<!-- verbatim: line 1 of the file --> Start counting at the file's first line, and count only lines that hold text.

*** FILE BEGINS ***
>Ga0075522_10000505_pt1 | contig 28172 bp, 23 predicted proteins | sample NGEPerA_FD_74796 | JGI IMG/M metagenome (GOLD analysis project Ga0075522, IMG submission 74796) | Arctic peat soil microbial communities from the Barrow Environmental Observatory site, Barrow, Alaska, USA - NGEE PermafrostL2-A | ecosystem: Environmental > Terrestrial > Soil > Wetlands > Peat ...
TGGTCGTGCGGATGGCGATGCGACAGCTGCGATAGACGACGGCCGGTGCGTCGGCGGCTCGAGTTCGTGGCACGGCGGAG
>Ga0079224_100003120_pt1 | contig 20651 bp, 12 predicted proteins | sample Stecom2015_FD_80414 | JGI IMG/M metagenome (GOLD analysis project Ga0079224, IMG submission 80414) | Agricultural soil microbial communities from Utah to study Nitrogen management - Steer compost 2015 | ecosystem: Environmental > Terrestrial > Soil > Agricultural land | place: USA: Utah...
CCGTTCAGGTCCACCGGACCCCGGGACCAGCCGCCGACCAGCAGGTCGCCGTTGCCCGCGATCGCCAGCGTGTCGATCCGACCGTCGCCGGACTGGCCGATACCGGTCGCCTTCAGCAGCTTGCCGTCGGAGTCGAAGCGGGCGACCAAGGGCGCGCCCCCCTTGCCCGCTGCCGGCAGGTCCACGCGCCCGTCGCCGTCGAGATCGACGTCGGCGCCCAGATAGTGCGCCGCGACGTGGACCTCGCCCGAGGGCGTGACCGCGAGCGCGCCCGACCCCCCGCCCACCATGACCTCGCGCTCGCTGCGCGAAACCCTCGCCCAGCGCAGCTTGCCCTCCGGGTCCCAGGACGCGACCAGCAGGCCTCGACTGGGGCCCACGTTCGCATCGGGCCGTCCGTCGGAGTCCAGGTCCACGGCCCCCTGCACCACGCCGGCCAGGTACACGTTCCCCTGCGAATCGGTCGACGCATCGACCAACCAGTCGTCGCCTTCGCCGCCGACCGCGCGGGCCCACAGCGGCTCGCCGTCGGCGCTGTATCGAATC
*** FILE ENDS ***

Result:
>Ga0075522_10000505_pt1 | contig 28172 bp, 23 predicted proteins | sample NGEPerA_FD_74796 | JGI IMG/M metagenome (GOLD analysis project Ga0075522, IMG submission 74796) | Arctic peat soil microbial communities from the Barrow Environmental Observatory site, Barrow, Alaska, USA - NGEE PermafrostL2-A | ecosystem: Environmental > Terrestrial > Soil > Wetlands > Peat ...